The Early Pregnancy Observational Study (EPOS): following women throughout pregnancy to understand miscarriage

Tom Bourne, Phillip Bennett, David MacIntyre, Maya Al-Memar, Christoph Lees, Harsha Shah and external collaborators

Tommy’s are supporting research involving over 1,100 women to help us understand why miscarriage happens. Within EPOS, two more studies are looking at how to tell early on if there are problems with a baby’s heart that could put it at risk, and the best ways to treat women with ectopic pregnancies.

Start: 2016

End: 2021

Why do we need this research?

As many as one in four women will experience a miscarriage in their lifetime. 1% of women will suffer three or more miscarriages. We still don’t know enough about miscarriage to be able to give women the reason why it happened to them, or to predict the chances of it happening again in the future.

We need better tests to accurately predict the likelihood that a woman will have a miscarriage, whether they’ve had one in the past or not.

What’s happening in this project?

To understand miscarriage better and find ways to predict it, Tommy’s are supporting The Early Pregnancy Observational Study (EPOS). This study is following more than 1,100 women from five weeks of pregnancy through to birth.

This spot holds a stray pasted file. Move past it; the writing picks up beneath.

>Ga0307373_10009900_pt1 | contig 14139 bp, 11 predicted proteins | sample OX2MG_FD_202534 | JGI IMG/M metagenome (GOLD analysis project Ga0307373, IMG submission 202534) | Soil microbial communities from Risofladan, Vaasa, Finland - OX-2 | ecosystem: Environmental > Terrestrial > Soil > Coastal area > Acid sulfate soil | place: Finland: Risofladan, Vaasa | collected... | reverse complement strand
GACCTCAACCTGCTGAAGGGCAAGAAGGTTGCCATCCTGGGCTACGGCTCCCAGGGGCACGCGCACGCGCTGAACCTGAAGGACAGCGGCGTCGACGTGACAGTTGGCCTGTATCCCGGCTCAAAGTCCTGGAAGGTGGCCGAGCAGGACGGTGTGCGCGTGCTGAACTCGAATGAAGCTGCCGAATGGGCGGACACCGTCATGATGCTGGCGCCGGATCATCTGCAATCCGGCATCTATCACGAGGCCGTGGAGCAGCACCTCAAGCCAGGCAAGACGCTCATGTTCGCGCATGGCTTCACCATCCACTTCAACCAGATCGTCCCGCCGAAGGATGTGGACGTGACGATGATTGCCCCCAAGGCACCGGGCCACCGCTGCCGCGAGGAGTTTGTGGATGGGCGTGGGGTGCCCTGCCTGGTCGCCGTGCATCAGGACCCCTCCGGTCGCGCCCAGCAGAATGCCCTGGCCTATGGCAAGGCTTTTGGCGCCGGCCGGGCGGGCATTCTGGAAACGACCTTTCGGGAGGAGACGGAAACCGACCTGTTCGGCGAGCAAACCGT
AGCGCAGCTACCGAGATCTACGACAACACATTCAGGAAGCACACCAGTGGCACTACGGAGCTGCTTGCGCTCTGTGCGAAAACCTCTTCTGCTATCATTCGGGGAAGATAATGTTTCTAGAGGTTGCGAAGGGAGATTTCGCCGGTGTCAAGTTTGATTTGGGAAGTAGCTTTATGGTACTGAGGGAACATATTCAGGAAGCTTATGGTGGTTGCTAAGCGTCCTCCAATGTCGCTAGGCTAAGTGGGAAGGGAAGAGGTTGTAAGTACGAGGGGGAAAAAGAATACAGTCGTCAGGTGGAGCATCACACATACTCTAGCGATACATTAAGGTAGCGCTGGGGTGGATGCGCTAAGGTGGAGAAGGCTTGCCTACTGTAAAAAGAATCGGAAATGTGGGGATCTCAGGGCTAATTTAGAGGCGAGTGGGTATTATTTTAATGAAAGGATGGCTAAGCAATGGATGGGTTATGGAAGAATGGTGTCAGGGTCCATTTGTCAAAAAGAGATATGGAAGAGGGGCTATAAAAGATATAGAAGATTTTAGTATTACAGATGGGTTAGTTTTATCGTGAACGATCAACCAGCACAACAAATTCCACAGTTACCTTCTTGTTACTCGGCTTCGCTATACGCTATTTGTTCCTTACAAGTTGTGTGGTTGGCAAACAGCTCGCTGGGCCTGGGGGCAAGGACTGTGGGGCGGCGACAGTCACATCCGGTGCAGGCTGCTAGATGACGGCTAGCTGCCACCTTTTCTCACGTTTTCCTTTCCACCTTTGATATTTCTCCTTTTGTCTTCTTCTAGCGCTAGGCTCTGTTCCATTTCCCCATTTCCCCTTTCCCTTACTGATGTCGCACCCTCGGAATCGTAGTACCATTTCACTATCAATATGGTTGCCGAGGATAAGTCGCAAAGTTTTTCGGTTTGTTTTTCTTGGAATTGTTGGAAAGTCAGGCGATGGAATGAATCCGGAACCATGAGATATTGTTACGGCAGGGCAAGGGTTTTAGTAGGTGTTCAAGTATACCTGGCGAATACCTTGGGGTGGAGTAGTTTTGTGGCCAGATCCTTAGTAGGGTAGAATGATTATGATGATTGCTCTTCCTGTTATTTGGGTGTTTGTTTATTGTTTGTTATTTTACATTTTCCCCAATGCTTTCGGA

Our researchers take samples of blood, urine, and swabs from the vagina to look for substances or bacteria that could help us understand why miscarriage happens. The team also carry out an ultrasound scan of the baby, and collect information about the women’s clinical history. Women will have follow-up visits every two weeks in the first trimester, and one check-up in the second and third trimesters.

Early results have shown that there are significant differences in the amount of two substances in the blood of women who miscarry, compared to women who have a normal pregnancy.

The research team have also revealed how in women who have been pregnant more than once, the bacteria present in her vagina changes. Tommy’s researchers are studying how the bacteria present in the vagina might influence the chances of miscarriage, so knowing how bacteria naturally changes between pregnancies is vital information.

EPOS is also connected to other trials supported by Tommy’s:

What difference will this project make?

Our researchers believe that the results from EPOS will help us to understand why miscarriage happens, to detect problems earlier in pregnancy, and to work towards treatments to prevent miscarriage. 

All of these studies are still recruiting - find out about taking part in Tommy's clinical trials

 

Thanks for your interest in our research

Tommy's funds research across the UK investigating the reasons for miscarriage, stillbirth and premature birth. We can keep you updated on ways you can support our work. If you would like to join our fight against baby loss and premature birth, click here.

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